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Washington Irving’s “Rip Van Winkle”

Washington Irving is now immortalized as a weaver of fantastic stories that take some of the circumstances of everyday life and combine them with some fantasy that results in stories that are popular hundreds of years after their first introduction in American literature. Such is the case in “Rip Van Winkle”, a tale of an ordinary man who finds himself in extraordinary circumstances.

This research will discuss the plot of the story as well as the interesting aspects of the story that have led to its longevity in the minds of readers young and old alike. Actual and Implied Plot of the Story As interesting as the actual plot of “Rip Van Winkle” may be, it is also interesting to speculate as to what Irving was implying or trying to say when he wrote the story. Rip Van Winkle is described in the story as a friendly, easygoing man with a wife and children.

However, it is also pointed out that Van Winkle was the type of individual who could sit for hours and daydream, but could not commit himself to any type of steady work for any notable length of time. The Van Winkle children seemed to wander aimlessly throughout the village, much like their father and surely due to his negligence, which was also reflected in his home, which was in quite the state of disrepair. Van Winkle’s life was further complicated by the fact that his wife was the type who would pester him and make his everyday life somewhat difficult.

One day, in an effort to temporarily escape from the challenges of his life, Van Winkle went on a hunting trip in the woods, eventually coming upon some “odd looking personages”, who invited him to partake in a keg of whiskey. Falling asleep, Van Winkle awoke and returned home, but found that he had been asleep 20 years and was now an old man, ultimately being taken in by his daughter and settling back into a routine life of sorts.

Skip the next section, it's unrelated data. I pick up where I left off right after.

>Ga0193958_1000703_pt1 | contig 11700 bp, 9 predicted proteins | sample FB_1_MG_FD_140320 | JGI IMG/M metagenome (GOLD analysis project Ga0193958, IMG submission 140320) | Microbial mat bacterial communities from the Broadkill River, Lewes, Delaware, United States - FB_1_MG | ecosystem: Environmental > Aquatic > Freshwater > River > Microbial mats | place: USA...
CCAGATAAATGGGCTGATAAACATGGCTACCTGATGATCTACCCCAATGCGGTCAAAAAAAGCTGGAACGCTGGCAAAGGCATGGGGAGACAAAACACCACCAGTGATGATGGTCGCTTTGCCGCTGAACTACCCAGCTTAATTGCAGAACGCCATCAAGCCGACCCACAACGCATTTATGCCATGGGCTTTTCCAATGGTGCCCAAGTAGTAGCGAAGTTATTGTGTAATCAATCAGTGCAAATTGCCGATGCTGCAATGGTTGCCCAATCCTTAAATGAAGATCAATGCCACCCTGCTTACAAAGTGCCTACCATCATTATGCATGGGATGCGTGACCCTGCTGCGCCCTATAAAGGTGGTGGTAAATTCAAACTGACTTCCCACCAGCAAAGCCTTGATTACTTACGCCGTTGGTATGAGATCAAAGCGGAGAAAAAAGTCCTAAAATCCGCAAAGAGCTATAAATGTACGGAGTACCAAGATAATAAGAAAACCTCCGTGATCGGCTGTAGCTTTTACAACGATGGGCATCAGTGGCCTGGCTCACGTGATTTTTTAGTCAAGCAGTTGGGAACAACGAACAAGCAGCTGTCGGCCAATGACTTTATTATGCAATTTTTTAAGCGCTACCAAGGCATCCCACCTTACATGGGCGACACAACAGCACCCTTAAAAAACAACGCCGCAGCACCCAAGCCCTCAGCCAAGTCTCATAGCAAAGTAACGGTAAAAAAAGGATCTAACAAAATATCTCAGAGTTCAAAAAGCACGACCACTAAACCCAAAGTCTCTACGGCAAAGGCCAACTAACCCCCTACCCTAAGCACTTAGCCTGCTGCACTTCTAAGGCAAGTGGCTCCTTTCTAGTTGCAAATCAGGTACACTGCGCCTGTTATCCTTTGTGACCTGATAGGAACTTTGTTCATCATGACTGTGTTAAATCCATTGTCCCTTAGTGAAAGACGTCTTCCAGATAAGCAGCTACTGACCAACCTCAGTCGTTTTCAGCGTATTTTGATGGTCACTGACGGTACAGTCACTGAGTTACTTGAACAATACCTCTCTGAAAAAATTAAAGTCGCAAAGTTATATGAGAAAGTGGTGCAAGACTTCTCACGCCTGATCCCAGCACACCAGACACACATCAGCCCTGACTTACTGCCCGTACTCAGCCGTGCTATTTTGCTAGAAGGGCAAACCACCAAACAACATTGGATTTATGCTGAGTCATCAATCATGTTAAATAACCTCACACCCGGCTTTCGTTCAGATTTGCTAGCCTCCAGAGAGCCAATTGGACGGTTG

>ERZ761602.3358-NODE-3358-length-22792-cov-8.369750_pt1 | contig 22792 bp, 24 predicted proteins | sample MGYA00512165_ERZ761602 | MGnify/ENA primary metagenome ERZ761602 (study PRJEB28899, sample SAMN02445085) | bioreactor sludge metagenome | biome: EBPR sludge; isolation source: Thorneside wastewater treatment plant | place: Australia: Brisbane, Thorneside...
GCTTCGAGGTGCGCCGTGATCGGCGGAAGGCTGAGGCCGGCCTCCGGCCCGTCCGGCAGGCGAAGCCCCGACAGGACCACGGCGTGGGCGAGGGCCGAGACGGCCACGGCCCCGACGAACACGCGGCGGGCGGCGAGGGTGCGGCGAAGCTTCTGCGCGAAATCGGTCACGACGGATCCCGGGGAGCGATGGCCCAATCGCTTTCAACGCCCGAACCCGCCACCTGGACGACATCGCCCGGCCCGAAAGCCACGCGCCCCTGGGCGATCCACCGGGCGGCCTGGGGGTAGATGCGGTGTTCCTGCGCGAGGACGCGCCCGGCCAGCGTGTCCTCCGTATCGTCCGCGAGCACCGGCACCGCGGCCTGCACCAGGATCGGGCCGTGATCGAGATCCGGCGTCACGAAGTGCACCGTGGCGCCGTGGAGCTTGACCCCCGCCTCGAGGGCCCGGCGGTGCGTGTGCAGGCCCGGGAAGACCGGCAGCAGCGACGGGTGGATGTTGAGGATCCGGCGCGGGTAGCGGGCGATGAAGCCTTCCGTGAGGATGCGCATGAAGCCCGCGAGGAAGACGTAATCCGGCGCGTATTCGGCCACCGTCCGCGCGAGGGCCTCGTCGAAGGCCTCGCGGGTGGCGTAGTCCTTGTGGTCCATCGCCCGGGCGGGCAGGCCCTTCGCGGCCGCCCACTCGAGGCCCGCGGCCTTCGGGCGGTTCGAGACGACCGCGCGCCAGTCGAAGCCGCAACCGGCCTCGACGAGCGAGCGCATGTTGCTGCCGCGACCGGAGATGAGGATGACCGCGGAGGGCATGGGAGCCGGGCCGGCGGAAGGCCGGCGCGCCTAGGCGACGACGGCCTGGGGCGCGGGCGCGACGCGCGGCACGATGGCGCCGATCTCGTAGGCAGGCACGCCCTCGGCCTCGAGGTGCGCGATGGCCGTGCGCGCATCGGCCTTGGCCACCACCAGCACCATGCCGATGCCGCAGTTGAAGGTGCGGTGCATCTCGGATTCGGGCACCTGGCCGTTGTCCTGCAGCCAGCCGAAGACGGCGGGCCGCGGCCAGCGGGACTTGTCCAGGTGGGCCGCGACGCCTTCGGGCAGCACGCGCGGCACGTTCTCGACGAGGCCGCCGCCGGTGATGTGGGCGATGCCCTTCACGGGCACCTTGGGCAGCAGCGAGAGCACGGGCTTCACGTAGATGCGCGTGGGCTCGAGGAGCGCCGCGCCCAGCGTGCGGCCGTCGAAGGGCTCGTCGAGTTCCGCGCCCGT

Many of his friends were aged as was he, others had passed away, and of course life was not the same as it was when he first fell asleep. There is an implied meaning that can fairly be claimed from this story; in a way, the story can be seen as symbolic of several things. The sleep that Van Winkle fell into as a result of the drinking episode can in some ways be seen as a symbol of the time that can be lost, and precious life squandered when one wastes their days in the pursuit of intoxication and no meaningful labor.

Before they know it, some people are like Van Winkle, finding that decades have gone by and that everything has changed before they could even realize it. It is also fair to make the argument that Van Winkle’s hibernation is symbolic of the desire of many people, when faced with difficult circumstances, to escape from the daily grind of their lives and to re-emerge when things have changed satisfactorily and they can in fact be able to gain some more control over their lives.

For Van Winkle, the 20 years of absence allowed him to come back to a world where he was served instead of having to be a servant. This is a dream of many who are in trouble or have difficulties that they find too intense to handle. Conclusion Sometimes, literature is just as interesting for its implied meanings and messages as it is for what its pages contain. For Washington Irving, writing allowed him to step out of the ordinary world and indulge the reader in a bit of fantasy.

In “Rip Van Winkle”, there is fantasy in the actual story itself, but also in the implied meanings that the story contains. Ultimately, this is probably one of the most significant findings that can be taken away from this story- that things are not always what they seem and what cannot be seen is often the most fascinating of all.

Bibliography

Irving, Washington. Rip Van Winkle: A Legend of the Hudson and the Legend of Sleepy Hollow. Chicago, IL: W. B. Conkey Company, 1924.

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